journal, August 2011


    The evolving landscape of imprinted genes in humans and mice: Conflict among alleles, genes, tissues, and kin
    journal, March 2016

    • Wilkins, Jon F.; Úbeda, Francisco; Van Cleve, Jeremy
    • BioEssays, Vol. 38, Issue 5
    • DOI: 10.1002/bies.201500198

    The coadaptation theory for genomic imprinting: THE COADAPTATION THEORY FOR GENOMIC IMPRINTING
    journal, May 2017

    • O'Brien, Eleanor K.; Wolf, Jason B.
    • Evolution Letters, Vol. 1, Issue 1
    • DOI: 10.1002/evl3.5

    Inbreeding, Maternal Care and Genomic Imprinting
    journal, April 2003


    Imprinted gene expression in the brain
    journal, May 2005


    Abnormal maternal behaviour and growth retardation associated with loss of the imprinted gene Mest
    journal, October 1998

    • Lefebvre, Louis; Viville, Stéphane; Barton, Sheila C.
    • Nature Genetics, Vol. 20, Issue 2
    • DOI: 10.1038/2464

    Distinct physiological and behavioural functions for parental alleles of imprinted Grb10
    journal, January 2011

    • Garfield, Alastair S.; Cowley, Michael; Smith, Florentia M.
    • Nature, Vol. 469, Issue 7331
    • DOI: 10.1038/nature09651

    What good is genomic imprinting: the function of parent-specific gene expression
    journal, May 2003

    • Wilkins, Jon F.; Haig, David
    • Nature Reviews Genetics, Vol. 4, Issue 5
    • DOI: 10.1038/nrg1062

    Genomic imprinting: the emergence of an epigenetic paradigm
    journal, July 2011

    • Ferguson-Smith, Anne C.
    • Nature Reviews Genetics, Vol. 12, Issue 8
    • DOI: 10.1038/nrg3032

    Genomic imprinting effects on brain development and function
    journal, November 2007

    • Wilkinson, Lawrence S.; Davies, William; Isles, Anthony R.
    • Nature Reviews Neuroscience, Vol. 8, Issue 11
    • DOI: 10.1038/nrn2235

    The meaning of intragenomic conflict
    journal, November 2017


    A cluster of oppositely imprinted transcripts at the Gnas locus in the distal imprinting region of mouse chromosome 2
    journal, March 1999

    • Peters, J.; Wroe, S. F.; Wells, C. A.
    • Proceedings of the National Academy of Sciences, Vol. 96, Issue 7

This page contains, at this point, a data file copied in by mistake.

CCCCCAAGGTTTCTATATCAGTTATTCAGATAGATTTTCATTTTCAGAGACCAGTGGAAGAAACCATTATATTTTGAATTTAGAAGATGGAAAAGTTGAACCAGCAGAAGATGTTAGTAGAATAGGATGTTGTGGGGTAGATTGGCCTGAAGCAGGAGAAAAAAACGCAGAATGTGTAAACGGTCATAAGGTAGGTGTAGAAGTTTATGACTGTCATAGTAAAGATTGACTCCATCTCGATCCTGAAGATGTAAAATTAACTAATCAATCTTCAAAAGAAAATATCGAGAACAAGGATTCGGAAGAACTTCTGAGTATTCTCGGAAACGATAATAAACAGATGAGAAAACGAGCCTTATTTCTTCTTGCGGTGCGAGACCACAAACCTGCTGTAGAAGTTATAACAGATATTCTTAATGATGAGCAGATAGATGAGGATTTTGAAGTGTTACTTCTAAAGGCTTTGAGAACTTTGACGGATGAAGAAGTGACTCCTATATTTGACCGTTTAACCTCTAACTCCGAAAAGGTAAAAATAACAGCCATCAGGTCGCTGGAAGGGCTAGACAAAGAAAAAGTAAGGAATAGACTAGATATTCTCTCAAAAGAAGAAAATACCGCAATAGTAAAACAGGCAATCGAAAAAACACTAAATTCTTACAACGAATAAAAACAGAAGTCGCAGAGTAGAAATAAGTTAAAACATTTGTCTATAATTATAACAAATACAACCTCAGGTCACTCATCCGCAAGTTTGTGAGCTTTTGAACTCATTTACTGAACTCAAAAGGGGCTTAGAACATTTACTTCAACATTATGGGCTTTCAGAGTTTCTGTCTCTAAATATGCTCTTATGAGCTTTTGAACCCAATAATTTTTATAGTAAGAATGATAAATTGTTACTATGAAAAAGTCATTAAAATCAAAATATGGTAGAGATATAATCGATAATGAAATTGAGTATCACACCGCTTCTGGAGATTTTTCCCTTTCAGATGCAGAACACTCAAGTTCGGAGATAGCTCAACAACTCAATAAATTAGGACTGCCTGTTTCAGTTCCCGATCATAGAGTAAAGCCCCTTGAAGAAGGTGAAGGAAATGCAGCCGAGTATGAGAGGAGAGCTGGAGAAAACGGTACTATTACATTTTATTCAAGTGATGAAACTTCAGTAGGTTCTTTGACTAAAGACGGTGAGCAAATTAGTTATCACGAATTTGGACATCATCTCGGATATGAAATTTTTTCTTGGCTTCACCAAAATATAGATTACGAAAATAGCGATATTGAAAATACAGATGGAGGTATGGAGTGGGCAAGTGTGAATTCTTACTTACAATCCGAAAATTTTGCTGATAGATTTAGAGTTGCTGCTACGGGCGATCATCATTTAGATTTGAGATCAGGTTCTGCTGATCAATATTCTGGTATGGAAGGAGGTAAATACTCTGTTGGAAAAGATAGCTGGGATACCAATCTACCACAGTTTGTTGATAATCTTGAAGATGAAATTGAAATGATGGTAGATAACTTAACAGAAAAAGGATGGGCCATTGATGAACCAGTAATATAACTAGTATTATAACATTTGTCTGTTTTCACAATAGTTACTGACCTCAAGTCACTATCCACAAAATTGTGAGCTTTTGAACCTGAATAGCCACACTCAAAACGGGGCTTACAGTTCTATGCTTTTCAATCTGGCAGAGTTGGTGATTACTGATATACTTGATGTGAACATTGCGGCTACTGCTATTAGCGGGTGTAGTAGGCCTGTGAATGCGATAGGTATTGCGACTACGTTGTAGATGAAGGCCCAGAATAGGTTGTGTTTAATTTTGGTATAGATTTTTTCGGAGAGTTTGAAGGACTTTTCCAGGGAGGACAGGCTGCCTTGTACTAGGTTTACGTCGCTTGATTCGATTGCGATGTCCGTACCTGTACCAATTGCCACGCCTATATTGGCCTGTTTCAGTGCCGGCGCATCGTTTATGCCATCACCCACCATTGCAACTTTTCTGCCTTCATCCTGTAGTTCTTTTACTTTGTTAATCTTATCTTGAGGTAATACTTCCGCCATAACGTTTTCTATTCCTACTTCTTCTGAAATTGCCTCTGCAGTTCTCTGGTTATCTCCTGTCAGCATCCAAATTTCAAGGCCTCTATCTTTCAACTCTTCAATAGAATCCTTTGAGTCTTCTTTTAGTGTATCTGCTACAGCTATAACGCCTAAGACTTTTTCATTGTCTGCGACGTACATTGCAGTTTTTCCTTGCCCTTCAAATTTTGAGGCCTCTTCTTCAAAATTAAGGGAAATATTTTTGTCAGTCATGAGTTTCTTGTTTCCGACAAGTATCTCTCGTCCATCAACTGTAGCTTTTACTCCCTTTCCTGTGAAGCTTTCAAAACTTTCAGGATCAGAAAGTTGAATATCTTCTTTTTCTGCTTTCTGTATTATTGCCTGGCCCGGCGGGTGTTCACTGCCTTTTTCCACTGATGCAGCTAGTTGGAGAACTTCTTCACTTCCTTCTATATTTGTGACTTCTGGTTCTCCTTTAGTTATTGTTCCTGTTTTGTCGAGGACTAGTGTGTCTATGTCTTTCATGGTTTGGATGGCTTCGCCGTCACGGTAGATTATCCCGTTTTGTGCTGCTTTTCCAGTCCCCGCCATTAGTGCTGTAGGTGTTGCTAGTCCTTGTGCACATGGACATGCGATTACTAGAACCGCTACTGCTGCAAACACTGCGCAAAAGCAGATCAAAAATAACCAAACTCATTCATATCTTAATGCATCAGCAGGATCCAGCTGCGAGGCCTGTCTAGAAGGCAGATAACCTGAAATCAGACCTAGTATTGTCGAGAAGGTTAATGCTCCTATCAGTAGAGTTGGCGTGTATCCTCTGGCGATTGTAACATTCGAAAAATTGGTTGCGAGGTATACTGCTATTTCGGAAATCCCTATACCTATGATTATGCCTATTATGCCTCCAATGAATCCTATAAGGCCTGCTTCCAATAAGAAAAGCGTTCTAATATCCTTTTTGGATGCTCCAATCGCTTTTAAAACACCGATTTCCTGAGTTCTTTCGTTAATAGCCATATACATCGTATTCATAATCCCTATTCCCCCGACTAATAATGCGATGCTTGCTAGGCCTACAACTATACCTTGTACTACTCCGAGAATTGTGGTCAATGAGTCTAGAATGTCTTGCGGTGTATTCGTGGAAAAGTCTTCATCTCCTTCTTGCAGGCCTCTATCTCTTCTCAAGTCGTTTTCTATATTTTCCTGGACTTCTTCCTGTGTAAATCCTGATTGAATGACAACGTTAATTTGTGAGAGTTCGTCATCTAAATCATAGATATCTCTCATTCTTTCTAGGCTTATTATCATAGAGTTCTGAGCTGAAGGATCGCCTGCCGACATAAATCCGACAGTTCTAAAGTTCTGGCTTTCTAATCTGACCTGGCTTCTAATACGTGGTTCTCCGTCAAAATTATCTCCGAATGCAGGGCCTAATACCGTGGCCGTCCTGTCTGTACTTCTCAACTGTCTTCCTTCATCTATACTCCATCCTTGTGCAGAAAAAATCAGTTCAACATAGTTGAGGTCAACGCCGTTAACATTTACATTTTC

• DOI: 10.1073/pnas.96.7.3830

    Natural Selection for Variances in Offspring Numbers: A New Evolutionary Principle
    journal, September 1977

    • Gillespie, John H.
    • The American Naturalist, Vol. 111, Issue 981
    • DOI: 10.1086/283230

    Evolution in a Variable Environment
    journal, August 1990

    • Frank, Steven A.; Slatkin, Montgomery
    • The American Naturalist, Vol. 136, Issue 2
    • DOI: 10.1086/285094

    Intragenomic Conflict over Dispersal
    journal, September 2015

    • Farrell, Elizabeth J.; Úbeda, Francisco; Gardner, Andy
    • The American Naturalist, Vol. 186, Issue 3
    • DOI: 10.1086/682275

    Reciprocal imprinting of human GRB10 in placental trophoblast and brain: evolutionary conservation of reversed allelic expression
    journal, June 2009

    • Monk, David; Arnaud, Philippe; Frost, Jennifer
    • Human Molecular Genetics, Vol. 18, Issue 16
    • DOI: 10.1093/hmg/ddp248

    Hormonal and behavioural correlates of male dominance and reproductive status in captive colonies of the naked mole–rat, Heterocephalus glaber
    journal, August 1998

    • Clarke, F. M.; Faulkes, C. G.
    • Proceedings of the Royal Society of London. Series B: Biological Sciences, Vol. 265, Issue 1404
    • DOI: 10.1098/rspb.1998.0447

    A possible role for imprinted genes in inbreeding avoidance and dispersal from the natal area in mice
    journal, April 2002

    • Isles, Anthony R.; Baum, Michael J.; Ma, Dan
    • Proceedings of the Royal Society of London. Series B: Biological Sciences, Vol. 269, Issue 1492
    • DOI: 10.1098/rspb.2001.1911

    Impulsive choices in mice lacking imprinted Nesp55: Impulsive choices in mice lacking imprinted Nesp55
    journal, September 2016

    • Dent, C. L.; Humby, T.; Lewis, K.
    • Genes, Brain and Behavior, Vol. 15, Issue 8
    • DOI: 10.1111/gbb.12316

    Dopaminergic and behavioural changes in a loss-of-imprinting model of Cdkn1c : Dopaminergic and behavioural changes in a loss-of-imprinting model of
    journal, September 2017

    • McNamara, G. I.; Davis, B. A.; Browne, M.
    • Genes, Brain and Behavior, Vol. 17, Issue 2
    • DOI: 10.1111/gbb.12422

    Imbalanced genomic imprinting in brain development: an evolutionary basis for the aetiology of autism
    journal, July 2006


    Antagonistic Coevolution of two Imprinted loci with Pleiotropic Effects
    journal, January 2010


    A Model for Genomic Imprinting in the Social Brain: Juveniles: Genomic Imprinting in the Social Brain
    journal, September 2010


    A Model for Genomic Imprinting in the Social Brain: Adults: Genomic Imprinting in the Social Brain
    journal, September 2010


    Impulsive Choice in Mice Lacking Paternal Expression of Grb10 Suggests Intragenomic Conflict in Behavior
    journal, March 2018